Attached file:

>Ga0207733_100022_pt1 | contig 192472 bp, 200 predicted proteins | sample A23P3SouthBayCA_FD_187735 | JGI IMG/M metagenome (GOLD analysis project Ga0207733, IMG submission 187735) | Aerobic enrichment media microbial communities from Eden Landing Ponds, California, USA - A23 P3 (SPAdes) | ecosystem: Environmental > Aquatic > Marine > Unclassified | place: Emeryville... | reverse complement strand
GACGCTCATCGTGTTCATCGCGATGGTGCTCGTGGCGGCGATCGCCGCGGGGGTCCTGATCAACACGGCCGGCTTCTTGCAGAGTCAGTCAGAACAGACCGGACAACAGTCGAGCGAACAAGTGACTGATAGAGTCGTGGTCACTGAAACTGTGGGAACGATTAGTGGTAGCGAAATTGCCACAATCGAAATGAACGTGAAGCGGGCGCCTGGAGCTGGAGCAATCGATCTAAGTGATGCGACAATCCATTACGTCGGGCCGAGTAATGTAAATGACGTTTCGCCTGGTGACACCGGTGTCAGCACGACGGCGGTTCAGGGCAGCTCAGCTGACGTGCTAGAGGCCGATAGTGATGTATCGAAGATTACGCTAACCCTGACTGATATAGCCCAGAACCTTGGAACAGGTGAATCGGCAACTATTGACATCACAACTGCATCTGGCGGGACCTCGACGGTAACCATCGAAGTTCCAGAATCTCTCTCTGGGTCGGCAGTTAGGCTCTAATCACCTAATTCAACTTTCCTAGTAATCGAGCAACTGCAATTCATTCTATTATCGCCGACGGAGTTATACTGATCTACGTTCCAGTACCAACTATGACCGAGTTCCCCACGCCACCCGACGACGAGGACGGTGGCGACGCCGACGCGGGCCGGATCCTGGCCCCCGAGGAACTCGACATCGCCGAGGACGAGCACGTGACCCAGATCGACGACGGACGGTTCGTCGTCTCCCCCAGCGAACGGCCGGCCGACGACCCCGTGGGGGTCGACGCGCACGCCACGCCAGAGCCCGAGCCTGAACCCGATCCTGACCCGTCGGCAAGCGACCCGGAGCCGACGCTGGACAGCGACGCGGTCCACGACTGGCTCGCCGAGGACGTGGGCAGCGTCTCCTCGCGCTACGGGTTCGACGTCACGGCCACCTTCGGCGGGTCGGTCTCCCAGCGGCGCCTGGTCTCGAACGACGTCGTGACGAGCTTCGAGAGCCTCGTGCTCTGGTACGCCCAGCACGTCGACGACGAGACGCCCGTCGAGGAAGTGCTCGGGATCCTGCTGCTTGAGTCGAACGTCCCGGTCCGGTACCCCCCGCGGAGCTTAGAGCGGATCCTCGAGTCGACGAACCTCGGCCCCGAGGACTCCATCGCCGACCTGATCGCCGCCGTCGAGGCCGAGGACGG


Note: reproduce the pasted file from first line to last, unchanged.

>Ga0207733_100022_pt1 | contig 192472 bp, 200 predicted proteins | sample A23P3SouthBayCA_FD_187735 | JGI IMG/M metagenome (GOLD analysis project Ga0207733, IMG submission 187735) | Aerobic enrichment media microbial communities from Eden Landing Ponds, California, USA - A23 P3 (SPAdes) | ecosystem: Environmental > Aquatic > Marine > Unclassified | place: Emeryville... | reverse complement strand
GACGCTCATCGTGTTCATCGCGATGGTGCTCGTGGCGGCGATCGCCGCGGGGGTCCTGATCAACACGGCCGGCTTCTTGCAGAGTCAGTCAGAACAGACCGGACAACAGTCGAGCGAACAAGTGACTGATAGAGTCGTGGTCACTGAAACTGTGGGAACGATTAGTGGTAGCGAAATTGCCACAATCGAAATGAACGTGAAGCGGGCGCCTGGAGCTGGAGCAATCGATCTAAGTGATGCGACAATCCATTACGTCGGGCCGAGTAATGTAAATGACGTTTCGCCTGGTGACACCGGTGTCAGCACGACGGCGGTTCAGGGCAGCTCAGCTGACGTGCTAGAGGCCGATAGTGATGTATCGAAGATTACGCTAACCCTGACTGATATAGCCCAGAACCTTGGAACAGGTGAATCGGCAACTATTGACATCACAACTGCATCTGGCGGGACCTCGACGGTAACCATCGAAGTTCCAGAATCTCTCTCTGGGTCGGCAGTTAGGCTCTAATCACCTAATTCAACTTTCCTAGTAATCGAGCAACTGCAATTCATTCTATTATCGCCGACGGAGTTATACTGATCTACGTTCCAGTACCAACTATGACCGAGTTCCCCACGCCACCCGACGACGAGGACGGTGGCGACGCCGACGCGGGCCGGATCCTGGCCCCCGAGGAACTCGACATCGCCGAGGACGAGCACGTGACCCAGATCGACGACGGACGGTTCGTCGTCTCCCCCAGCGAACGGCCGGCCGACGACCCCGTGGGGGTCGACGCGCACGCCACGCCAGAGCCCGAGCCTGAACCCGATCCTGACCCGTCGGCAAGCGACCCGGAGCCGACGCTGGACAGCGACGCGGTCCACGACTGGCTCGCCGAGGACGTGGGCAGCGTCTCCTCGCGCTACGGGTTCGACGTCACGGCCACCTTCGGCGGGTCGGTCTCCCAGCGGCGCCTGGTCTCGAACGACGTCGTGACGAGCTTCGAGAGCCTCGTGCTCTGGTACGCCCAGCACGTCGACGACGAGACGCCCGTCGAGGAAGTGCTCGGGATCCTGCTGCTTGAGTCGAACGTCCCGGTCCGGTACCCCCCGCGGAGCTTAGAGCGGATCCTCGAGTCGACGAACCTCGGCCCCGAGGACTCCATCGCCGACCTGATCGCCGCCGTCGAGGCCGAGGACGG